A control unit for actuating passenger protection means having an electronic safety switch is known from German Patent No. 100 57 916, the safety switch, independently of a processor, releasing output stages as a function of a signal of an acceleration sensor system. As a function of this signal, the processor determines whether the output stages and thus the passenger protection means are actuated, thereby establishing a hardware-independent plausibility check and redundancy.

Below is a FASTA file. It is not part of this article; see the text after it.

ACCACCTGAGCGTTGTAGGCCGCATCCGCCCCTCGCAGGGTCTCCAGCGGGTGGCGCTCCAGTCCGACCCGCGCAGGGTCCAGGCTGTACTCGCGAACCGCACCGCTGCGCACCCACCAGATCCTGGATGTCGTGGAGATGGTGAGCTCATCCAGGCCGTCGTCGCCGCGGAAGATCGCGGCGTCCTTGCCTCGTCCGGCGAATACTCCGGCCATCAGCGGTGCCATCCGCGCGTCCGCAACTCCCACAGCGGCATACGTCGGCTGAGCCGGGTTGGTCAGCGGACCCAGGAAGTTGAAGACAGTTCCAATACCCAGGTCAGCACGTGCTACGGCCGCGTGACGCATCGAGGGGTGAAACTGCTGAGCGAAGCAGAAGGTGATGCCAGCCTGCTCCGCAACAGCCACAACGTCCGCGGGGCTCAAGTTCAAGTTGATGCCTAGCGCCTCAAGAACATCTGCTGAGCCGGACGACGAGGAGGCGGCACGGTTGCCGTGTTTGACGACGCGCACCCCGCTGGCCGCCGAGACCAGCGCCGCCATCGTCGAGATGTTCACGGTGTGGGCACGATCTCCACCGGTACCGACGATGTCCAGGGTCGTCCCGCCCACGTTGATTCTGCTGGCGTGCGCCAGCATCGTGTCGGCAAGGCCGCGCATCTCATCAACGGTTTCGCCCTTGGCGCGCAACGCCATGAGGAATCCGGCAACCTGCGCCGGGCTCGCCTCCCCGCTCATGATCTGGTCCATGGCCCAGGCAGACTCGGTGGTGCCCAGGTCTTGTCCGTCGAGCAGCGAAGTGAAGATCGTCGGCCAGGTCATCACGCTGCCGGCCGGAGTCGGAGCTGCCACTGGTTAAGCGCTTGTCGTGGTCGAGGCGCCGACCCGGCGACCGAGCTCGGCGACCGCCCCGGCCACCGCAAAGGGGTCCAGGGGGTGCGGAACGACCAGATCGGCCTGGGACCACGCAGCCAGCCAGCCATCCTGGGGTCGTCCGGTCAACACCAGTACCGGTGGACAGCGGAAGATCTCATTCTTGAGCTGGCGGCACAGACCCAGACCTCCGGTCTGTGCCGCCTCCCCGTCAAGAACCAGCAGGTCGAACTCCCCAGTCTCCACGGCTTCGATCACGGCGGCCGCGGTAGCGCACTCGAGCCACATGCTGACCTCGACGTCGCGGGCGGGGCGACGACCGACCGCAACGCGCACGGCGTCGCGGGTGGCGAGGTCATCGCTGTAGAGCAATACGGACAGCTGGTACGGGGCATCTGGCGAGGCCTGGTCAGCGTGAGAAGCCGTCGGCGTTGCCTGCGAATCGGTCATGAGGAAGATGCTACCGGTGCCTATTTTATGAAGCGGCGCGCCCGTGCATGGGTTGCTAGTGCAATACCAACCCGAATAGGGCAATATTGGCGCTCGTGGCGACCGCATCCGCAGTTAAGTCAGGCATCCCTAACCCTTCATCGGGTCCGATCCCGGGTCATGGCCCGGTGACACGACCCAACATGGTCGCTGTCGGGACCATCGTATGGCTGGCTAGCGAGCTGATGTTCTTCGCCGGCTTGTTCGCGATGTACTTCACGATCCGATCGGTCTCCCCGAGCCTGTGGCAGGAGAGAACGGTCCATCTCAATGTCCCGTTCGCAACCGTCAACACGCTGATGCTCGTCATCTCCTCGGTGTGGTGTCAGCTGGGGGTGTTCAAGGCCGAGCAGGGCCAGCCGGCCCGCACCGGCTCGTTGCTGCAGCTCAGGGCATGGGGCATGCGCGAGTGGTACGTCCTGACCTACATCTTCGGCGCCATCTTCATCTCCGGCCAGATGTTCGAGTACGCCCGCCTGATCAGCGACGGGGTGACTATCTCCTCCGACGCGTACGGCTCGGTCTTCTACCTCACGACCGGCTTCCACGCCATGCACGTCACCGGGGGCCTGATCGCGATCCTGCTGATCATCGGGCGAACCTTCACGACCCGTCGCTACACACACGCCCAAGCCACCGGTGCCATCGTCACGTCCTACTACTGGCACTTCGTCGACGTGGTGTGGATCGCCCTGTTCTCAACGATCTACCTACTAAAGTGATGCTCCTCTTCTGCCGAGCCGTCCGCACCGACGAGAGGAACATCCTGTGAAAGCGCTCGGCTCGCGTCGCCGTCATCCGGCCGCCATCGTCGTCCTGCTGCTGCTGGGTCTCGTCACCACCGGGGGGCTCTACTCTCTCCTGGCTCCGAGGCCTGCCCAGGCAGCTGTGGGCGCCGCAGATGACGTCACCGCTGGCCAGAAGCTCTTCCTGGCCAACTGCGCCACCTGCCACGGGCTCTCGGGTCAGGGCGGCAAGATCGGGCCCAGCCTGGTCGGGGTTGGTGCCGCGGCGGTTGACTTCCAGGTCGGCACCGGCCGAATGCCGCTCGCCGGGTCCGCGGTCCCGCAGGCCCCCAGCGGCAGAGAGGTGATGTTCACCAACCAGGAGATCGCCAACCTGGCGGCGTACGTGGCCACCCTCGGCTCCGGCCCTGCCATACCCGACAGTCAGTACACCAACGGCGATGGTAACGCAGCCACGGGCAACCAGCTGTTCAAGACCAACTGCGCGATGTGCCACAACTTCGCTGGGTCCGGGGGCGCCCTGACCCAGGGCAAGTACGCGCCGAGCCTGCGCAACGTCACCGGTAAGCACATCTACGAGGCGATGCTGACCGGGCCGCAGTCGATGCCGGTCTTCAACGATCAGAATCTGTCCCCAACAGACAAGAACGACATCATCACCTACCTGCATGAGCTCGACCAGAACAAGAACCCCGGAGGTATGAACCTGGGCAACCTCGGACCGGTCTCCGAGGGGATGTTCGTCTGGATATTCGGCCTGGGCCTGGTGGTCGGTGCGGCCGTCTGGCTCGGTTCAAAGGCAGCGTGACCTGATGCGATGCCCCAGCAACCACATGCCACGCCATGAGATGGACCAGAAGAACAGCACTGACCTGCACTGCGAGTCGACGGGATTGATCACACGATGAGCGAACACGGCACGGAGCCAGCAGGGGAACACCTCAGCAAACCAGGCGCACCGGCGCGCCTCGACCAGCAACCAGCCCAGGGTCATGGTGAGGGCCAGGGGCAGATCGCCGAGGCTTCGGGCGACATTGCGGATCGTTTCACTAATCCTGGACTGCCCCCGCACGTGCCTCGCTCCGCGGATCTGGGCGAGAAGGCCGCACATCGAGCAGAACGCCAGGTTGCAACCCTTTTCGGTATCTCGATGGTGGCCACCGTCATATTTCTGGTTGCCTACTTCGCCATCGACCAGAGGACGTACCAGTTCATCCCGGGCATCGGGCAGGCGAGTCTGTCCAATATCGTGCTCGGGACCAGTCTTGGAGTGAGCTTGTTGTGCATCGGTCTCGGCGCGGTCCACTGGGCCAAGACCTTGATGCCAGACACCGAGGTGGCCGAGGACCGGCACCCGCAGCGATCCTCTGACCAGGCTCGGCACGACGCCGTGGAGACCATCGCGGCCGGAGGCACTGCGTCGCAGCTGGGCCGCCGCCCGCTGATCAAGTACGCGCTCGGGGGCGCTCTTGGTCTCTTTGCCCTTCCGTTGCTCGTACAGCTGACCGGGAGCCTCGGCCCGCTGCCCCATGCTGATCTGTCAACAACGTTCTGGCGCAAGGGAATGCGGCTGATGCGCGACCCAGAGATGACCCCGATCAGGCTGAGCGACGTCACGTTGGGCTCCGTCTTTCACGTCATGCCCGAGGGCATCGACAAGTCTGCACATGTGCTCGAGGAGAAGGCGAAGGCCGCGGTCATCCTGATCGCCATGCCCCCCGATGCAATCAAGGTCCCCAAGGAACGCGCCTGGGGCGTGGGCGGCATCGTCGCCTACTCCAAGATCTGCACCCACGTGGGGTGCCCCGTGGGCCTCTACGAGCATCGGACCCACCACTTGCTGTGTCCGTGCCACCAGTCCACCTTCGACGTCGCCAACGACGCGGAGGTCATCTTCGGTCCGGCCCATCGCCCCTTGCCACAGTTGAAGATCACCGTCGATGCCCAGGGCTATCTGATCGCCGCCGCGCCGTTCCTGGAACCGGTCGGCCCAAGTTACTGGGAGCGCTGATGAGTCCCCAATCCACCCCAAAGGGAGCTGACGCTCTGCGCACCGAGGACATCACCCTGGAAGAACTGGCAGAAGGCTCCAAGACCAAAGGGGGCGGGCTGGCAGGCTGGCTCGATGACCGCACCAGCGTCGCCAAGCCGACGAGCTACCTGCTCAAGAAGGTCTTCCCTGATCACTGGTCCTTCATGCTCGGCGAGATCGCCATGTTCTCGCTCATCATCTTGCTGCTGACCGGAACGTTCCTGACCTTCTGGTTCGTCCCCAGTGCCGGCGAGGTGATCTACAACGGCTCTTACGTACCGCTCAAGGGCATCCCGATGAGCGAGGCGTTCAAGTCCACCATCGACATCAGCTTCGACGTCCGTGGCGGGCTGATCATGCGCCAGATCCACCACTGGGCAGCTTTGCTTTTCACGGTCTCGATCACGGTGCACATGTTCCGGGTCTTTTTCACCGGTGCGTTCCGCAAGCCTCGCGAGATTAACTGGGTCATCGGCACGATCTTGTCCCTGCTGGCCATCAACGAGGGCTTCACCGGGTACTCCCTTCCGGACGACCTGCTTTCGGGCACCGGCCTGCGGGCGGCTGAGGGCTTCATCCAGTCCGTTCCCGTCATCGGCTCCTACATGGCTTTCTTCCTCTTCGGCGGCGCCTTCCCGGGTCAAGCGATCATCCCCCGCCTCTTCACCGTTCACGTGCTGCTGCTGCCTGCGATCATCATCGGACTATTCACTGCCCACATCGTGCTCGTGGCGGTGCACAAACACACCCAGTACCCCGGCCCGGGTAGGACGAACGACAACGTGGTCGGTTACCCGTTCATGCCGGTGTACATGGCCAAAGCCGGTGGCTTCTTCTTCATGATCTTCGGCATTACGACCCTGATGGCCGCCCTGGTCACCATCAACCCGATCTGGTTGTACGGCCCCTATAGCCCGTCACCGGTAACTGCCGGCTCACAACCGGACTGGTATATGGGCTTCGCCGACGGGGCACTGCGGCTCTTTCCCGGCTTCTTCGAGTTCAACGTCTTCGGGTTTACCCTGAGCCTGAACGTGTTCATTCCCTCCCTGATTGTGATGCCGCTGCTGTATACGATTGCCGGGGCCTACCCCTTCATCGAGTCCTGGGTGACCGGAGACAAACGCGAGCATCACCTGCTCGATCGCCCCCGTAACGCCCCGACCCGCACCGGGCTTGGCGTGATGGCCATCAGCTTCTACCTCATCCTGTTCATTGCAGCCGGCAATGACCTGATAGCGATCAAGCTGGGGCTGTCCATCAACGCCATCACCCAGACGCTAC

The control unit and the acceleration sensor system according to the present invention have the advantage over the related art that the safety switch already analyzes the integrated acceleration signal, since the acceleration sensor system itself integrates the acceleration signal. For this purpose, an integrator, which integrates either one or multiple acceleration signals generated by the acceleration sensor system, is advantageously present in the acceleration sensor system. This has the advantage that the integrator may be omitted from the processor, i.e., the microcontroller in the control unit, thereby making a simpler design possible. Moreover, the safety switch may already analyze the integrated acceleration signal, thereby permitting a better analysis vis-à-vis the one acceleration signal. The presence of an integrator or a filter in the safety switch itself, for smoothing the acceleration signal, is also avoided. Primarily, it is thereby achieved that the plausibility for a possible crash may be determined with greater accuracy. If the one acceleration signal is analyzed by the safety switch, threshold values, with which the safety switch compares the signal, must be set as high as possible so that momentary acceleration peaks do not result in the release of the output stages in the control unit. However, it is possible in the integrated acceleration signal to set the threshold values correspondingly lower in order to achieve a more accurate plausibility check so that in triggering events, which do not involve such a high acceleration signal, the output stages are still released.